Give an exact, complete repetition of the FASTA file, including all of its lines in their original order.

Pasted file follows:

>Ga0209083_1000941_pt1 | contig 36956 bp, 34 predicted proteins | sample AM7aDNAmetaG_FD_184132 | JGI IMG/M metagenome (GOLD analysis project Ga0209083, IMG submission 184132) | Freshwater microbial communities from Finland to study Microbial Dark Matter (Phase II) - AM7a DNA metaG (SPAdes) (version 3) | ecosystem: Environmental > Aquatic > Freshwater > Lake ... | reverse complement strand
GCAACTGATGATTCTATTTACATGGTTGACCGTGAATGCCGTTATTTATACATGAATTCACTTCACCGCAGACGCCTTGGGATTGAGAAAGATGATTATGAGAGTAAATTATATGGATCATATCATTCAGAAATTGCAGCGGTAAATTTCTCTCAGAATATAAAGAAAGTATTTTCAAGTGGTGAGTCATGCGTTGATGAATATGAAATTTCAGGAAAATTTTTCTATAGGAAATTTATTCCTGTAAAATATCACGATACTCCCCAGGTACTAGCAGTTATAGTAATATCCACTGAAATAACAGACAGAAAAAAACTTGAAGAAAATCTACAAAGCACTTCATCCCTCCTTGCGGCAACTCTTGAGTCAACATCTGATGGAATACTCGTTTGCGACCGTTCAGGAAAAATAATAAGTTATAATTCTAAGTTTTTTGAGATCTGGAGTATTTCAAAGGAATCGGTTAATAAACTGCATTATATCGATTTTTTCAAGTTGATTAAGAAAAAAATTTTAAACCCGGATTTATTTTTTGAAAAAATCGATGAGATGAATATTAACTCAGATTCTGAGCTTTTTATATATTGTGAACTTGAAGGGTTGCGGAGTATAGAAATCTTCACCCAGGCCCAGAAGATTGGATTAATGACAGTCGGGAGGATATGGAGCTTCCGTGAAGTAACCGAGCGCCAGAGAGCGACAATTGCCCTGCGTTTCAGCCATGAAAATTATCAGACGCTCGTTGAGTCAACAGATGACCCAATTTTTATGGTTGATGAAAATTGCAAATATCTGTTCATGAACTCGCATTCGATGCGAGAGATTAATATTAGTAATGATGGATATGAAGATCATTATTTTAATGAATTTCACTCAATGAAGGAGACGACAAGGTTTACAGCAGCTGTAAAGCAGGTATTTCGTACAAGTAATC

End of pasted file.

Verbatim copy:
>Ga0209083_1000941_pt1 | contig 36956 bp, 34 predicted proteins | sample AM7aDNAmetaG_FD_184132 | JGI IMG/M metagenome (GOLD analysis project Ga0209083, IMG submission 184132) | Freshwater microbial communities from Finland to study Microbial Dark Matter (Phase II) - AM7a DNA metaG (SPAdes) (version 3) | ecosystem: Environmental > Aquatic > Freshwater > Lake ... | reverse complement strand
GCAACTGATGATTCTATTTACATGGTTGACCGTGAATGCCGTTATTTATACATGAATTCACTTCACCGCAGACGCCTTGGGATTGAGAAAGATGATTATGAGAGTAAATTATATGGATCATATCATTCAGAAATTGCAGCGGTAAATTTCTCTCAGAATATAAAGAAAGTATTTTCAAGTGGTGAGTCATGCGTTGATGAATATGAAATTTCAGGAAAATTTTTCTATAGGAAATTTATTCCTGTAAAATATCACGATACTCCCCAGGTACTAGCAGTTATAGTAATATCCACTGAAATAACAGACAGAAAAAAACTTGAAGAAAATCTACAAAGCACTTCATCCCTCCTTGCGGCAACTCTTGAGTCAACATCTGATGGAATACTCGTTTGCGACCGTTCAGGAAAAATAATAAGTTATAATTCTAAGTTTTTTGAGATCTGGAGTATTTCAAAGGAATCGGTTAATAAACTGCATTATATCGATTTTTTCAAGTTGATTAAGAAAAAAATTTTAAACCCGGATTTATTTTTTGAAAAAATCGATGAGATGAATATTAACTCAGATTCTGAGCTTTTTATATATTGTGAACTTGAAGGGTTGCGGAGTATAGAAATCTTCACCCAGGCCCAGAAGATTGGATTAATGACAGTCGGGAGGATATGGAGCTTCCGTGAAGTAACCGAGCGCCAGAGAGCGACAATTGCCCTGCGTTTCAGCCATGAAAATTATCAGACGCTCGTTGAGTCAACAGATGACCCAATTTTTATGGTTGATGAAAATTGCAAATATCTGTTCATGAACTCGCATTCGATGCGAGAGATTAATATTAGTAATGATGGATATGAAGATCATTATTTTAATGAATTTCACTCAATGAAGGAGACGACAAGGTTTACAGCAGCTGTAAAGCAGGTATTTCGTACAAGTAATC